That hot cup of green tea after a tiring day is really soothing. There is a kind of solace with each sip that makes you feel that you have a made a smarter choice among beverages. More than just being used as a beverage; green tea has been welcomed as a health drink. Declaring with an exclamation that “ Yeah! I have switched over to green tea from the black one” is becoming a status quotient of being health conscious.
Well, have we ever thought or tried to analyze what is green tea all about? Why it is being hailed as one of the healthiest tea we can have? And how far it has been proved to be so?
Starting from China, India, and then other Asian countries and now around the world, green tea has occupied an elite position among beverages. According to history, green tea was first brewed in China in 2737 BC. Traditionally, green tea has been used in India and China to control bleeding and healing wounds as well as aid digestion.
Green tea is made from un-oxidized leaves of Camellia sinensis and is one of the least processed types of tea. This feature adds to its remarkable retaining of antioxidants and beneficial polyphenols. For preparing green tea, the leaves are brewed by adding two grams of tea per 100 ml of hot water. Green tea is available in single tea bags, as loose leaves and as instant powder. Depending upon processing and time of harvest, several varieties of green tea exist.
We come across a number of advertisements hailing green tea as a healthier option in diet nowadays. However the interesting fact is that vivid evidences for proven benefits in humans, on consumption of green tea are not in plenty.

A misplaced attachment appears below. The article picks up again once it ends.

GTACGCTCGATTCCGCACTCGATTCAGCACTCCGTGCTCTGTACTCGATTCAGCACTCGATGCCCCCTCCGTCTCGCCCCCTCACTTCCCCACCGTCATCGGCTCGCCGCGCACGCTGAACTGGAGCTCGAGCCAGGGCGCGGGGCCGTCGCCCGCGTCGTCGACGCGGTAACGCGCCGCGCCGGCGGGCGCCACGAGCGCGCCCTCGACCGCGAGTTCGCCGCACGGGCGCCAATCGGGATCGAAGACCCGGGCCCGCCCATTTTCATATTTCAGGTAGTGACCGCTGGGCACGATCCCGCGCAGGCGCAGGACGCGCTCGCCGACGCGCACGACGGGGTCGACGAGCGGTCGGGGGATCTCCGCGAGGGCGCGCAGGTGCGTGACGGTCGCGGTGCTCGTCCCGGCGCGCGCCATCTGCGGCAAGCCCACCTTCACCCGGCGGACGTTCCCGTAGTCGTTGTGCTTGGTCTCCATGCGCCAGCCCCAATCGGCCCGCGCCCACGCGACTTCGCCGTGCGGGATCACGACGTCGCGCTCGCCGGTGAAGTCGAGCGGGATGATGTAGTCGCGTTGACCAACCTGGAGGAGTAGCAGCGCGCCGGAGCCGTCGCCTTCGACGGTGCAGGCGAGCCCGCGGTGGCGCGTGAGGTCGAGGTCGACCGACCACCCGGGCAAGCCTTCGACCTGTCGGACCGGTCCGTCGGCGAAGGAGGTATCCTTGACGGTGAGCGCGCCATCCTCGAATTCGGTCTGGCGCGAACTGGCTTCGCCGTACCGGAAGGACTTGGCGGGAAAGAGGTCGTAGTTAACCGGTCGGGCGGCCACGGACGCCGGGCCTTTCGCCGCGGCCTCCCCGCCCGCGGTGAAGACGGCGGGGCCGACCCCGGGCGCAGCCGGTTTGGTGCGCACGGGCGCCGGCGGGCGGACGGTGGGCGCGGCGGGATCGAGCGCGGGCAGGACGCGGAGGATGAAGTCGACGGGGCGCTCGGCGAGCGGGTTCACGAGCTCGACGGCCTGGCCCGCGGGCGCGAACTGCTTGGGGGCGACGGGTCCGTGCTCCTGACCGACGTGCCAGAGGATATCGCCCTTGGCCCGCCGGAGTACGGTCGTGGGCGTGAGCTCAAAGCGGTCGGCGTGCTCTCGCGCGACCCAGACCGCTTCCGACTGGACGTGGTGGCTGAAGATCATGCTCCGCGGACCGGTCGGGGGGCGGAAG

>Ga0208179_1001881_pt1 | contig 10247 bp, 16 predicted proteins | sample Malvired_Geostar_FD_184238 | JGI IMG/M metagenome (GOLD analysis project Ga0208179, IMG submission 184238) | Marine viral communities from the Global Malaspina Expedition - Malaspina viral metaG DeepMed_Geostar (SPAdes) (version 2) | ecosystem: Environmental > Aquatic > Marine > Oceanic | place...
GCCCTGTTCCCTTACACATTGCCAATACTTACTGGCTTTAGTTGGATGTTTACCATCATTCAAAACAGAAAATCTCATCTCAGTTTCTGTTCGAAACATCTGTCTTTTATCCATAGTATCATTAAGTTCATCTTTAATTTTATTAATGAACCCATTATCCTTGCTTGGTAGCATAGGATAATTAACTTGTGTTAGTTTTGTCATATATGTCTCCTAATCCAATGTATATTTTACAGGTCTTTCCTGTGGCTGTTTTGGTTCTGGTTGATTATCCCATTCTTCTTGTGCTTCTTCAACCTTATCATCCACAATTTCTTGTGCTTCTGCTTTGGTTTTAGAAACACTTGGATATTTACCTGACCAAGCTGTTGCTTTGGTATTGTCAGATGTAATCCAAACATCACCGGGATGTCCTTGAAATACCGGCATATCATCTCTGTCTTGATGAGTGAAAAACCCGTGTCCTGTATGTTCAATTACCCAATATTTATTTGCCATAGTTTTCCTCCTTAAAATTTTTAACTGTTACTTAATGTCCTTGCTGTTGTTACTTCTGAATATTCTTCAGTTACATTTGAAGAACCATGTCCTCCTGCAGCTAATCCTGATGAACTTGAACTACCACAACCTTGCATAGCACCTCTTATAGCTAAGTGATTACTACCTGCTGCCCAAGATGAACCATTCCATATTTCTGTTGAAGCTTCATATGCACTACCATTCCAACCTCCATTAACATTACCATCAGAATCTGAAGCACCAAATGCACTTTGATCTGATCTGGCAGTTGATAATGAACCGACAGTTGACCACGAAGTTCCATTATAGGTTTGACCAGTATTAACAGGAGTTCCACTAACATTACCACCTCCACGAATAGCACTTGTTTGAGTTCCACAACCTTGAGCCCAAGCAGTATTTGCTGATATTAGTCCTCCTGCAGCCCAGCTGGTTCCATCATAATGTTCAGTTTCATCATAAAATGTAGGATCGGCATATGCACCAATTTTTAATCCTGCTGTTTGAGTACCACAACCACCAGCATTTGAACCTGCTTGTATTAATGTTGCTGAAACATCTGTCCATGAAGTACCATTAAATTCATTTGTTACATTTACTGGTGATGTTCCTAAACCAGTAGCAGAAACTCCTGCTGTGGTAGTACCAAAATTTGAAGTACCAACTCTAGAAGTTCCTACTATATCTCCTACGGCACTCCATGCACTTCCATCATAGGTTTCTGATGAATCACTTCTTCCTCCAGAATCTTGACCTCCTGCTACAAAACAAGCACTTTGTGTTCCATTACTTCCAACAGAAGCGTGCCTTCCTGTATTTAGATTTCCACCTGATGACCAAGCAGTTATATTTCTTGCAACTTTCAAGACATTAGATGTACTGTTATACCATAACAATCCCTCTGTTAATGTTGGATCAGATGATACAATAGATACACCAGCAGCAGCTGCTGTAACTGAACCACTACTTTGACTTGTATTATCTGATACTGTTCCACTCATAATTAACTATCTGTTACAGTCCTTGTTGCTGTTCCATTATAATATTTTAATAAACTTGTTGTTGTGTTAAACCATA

It is a fact that green tea is loaded with polyphenols like flavonoids and catechins, which function as powerful antioxidants. These reduce the formation of free radicals in the body, protecting cells from damage due to diseases. The presence of a prominent compound in green tea, the antioxidant Epigallocatechin Gallate, owes to its medicinal properties. Green tea has been shown to increase fat burning and boost the metabolic rate. Observational studies show that green tea drinkers are significantly less prone to various types of cancer, due to the presence of antioxidants. As studies indicate, the bioactive compounds in green tea can have various protective effects on neurons, thus reducing the risk of both Alzheimer’s and Parkinson’s diseases, the two most common neurodegenerative disorders. Green tea can improve insulin sensitivity and reduce blood sugar levels, also reducing the risk of developing type II diabetes in the long term.
Green tea has been shown to lower total and LDL cholesterol, as well as protect the LDL particles from oxidation thereby lowering the risk of cardiovascular diseases.
So undoubtedly, green tea becomes a healthier choice over other beverages, though consumed in large amounts can do more harm than good. People with severe caffeine sensitivities may suffer from anxiety, irritability, insomnia, nausea or upset stomach on consuming excessive doses of green tea.